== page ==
Twitter: @_aylinkarabulut
Aylin’s poem for Into the Pluriverse is read by Leila Essa, a literary scholar who currently teaches at Trinity College Dublin

Douniah is a Berlin-based singer, writer, and visual artist from Hamburg and Agadir. The interdisciplinary artist processes her Amazigh and German cultural heritage and identity in a mix of soul, indie, and poetry-influenced sound and visual concepts. In collaborative projects with Kabulfire Records Producer Fuchy, with High John, as well as with Treibhaus-Kollektiv, she has been active as singer, producer, filmmaker, and storyteller. She is currently working on a solo music project, which we will hear and see in 2021.
Instagram: @douniahagenauer

Rafiou Bayor is a 3D and visual artist from Munich known for his bold strokes and monochrome colour schemes. His recent work is influenced by spontaneity and simplicity, and inspired by childhood memories, cartoons, friends, family, basketball, and nonsense. Currently he is focused on drawing facial expressions and exaggerating them. Rafiou is part of the artist duo 4d.lab, an experimental multidimensional platform for visual art.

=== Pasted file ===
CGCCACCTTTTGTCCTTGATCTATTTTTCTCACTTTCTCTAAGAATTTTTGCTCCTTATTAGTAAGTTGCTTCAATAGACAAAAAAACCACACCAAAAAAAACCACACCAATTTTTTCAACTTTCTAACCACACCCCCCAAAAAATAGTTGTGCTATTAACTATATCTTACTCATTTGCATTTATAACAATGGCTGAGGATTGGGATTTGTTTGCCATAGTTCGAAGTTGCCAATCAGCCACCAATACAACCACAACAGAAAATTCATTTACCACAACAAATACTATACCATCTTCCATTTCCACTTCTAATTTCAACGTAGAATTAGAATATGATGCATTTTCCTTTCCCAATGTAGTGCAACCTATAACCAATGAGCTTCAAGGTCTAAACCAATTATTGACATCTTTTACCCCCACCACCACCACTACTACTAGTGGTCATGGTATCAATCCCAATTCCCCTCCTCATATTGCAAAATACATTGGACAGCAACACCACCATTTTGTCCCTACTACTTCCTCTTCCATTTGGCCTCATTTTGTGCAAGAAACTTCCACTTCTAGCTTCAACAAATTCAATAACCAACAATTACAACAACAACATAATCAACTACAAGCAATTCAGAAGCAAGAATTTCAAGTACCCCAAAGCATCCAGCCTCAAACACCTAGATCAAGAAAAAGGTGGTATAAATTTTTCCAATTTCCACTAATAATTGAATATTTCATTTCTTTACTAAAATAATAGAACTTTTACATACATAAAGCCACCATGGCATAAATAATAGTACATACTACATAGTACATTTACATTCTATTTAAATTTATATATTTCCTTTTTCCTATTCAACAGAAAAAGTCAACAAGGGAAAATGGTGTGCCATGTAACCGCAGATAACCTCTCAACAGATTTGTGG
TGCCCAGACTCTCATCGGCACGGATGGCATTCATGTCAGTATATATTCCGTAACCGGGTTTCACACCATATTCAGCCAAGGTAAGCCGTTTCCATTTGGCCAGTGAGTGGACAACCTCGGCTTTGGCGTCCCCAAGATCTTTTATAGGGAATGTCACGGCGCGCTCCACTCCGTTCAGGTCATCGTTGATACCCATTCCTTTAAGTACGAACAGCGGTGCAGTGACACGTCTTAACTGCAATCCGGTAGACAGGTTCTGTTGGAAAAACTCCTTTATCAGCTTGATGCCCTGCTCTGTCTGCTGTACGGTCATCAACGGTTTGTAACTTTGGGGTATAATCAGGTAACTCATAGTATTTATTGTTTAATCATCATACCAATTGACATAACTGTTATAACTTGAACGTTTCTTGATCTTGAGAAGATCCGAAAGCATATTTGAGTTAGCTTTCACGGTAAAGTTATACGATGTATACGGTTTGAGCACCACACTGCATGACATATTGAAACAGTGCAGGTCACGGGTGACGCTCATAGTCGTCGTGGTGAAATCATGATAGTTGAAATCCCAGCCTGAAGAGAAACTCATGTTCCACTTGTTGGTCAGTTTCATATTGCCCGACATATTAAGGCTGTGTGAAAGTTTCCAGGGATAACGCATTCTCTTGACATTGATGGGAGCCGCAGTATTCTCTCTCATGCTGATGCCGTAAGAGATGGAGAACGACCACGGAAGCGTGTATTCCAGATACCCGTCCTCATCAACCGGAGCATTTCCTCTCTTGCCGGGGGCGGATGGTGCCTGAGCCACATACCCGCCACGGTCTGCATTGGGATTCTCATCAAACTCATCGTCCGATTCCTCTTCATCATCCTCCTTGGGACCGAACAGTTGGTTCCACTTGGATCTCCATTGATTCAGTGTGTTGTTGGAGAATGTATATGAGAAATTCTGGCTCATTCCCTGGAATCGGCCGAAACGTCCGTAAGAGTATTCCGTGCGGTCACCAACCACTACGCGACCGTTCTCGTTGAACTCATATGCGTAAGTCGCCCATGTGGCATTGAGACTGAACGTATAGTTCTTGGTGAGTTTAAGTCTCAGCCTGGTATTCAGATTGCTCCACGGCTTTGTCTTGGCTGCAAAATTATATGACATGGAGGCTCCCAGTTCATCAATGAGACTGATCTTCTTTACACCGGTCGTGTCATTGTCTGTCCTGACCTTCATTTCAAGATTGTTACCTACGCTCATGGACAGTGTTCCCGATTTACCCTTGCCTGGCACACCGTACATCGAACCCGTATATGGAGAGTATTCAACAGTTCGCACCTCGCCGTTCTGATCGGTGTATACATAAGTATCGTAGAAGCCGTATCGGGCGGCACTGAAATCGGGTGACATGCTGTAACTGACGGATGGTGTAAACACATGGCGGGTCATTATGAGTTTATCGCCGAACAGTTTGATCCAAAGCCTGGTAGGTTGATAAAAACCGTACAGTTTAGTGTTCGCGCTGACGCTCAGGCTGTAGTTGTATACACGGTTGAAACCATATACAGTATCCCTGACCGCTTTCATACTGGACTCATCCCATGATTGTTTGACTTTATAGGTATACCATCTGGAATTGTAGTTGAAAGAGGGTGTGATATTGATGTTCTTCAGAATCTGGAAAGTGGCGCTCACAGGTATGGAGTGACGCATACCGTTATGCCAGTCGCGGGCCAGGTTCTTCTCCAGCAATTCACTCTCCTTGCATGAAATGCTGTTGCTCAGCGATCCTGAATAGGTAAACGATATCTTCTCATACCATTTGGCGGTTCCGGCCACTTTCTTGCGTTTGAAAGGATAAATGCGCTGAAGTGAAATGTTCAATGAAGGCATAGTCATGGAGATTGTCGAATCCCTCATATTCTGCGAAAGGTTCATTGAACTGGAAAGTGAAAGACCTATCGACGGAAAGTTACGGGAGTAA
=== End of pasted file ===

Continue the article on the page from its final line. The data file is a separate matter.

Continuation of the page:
Instagram: @randomrafiou

Tiara Roxanne is an Indigenous cyberfeminist, scholar, and artist based in Berlin investigating encounters between the Indigenous body and AI. More particularly, she explores the colonial structure embedded within artificial intelligence learning systems through writing and through performance with textiles. Currently her work is mediated through the colour red. In 2013 she received the Zora Neale Hurston Award from Naropa University, where she earned her MFA. Under the supervision of Catherine Malabou, Tiara completed her dissertation, "Recovering Indigeneity: Territorial Dehiscence and Digital Immanence," in June 2019. She is currently a researcher at DeZIM-Institut.
Tiara’s audio track for Into the Pluriverse has been audio engineered by the composer Abigail Toll.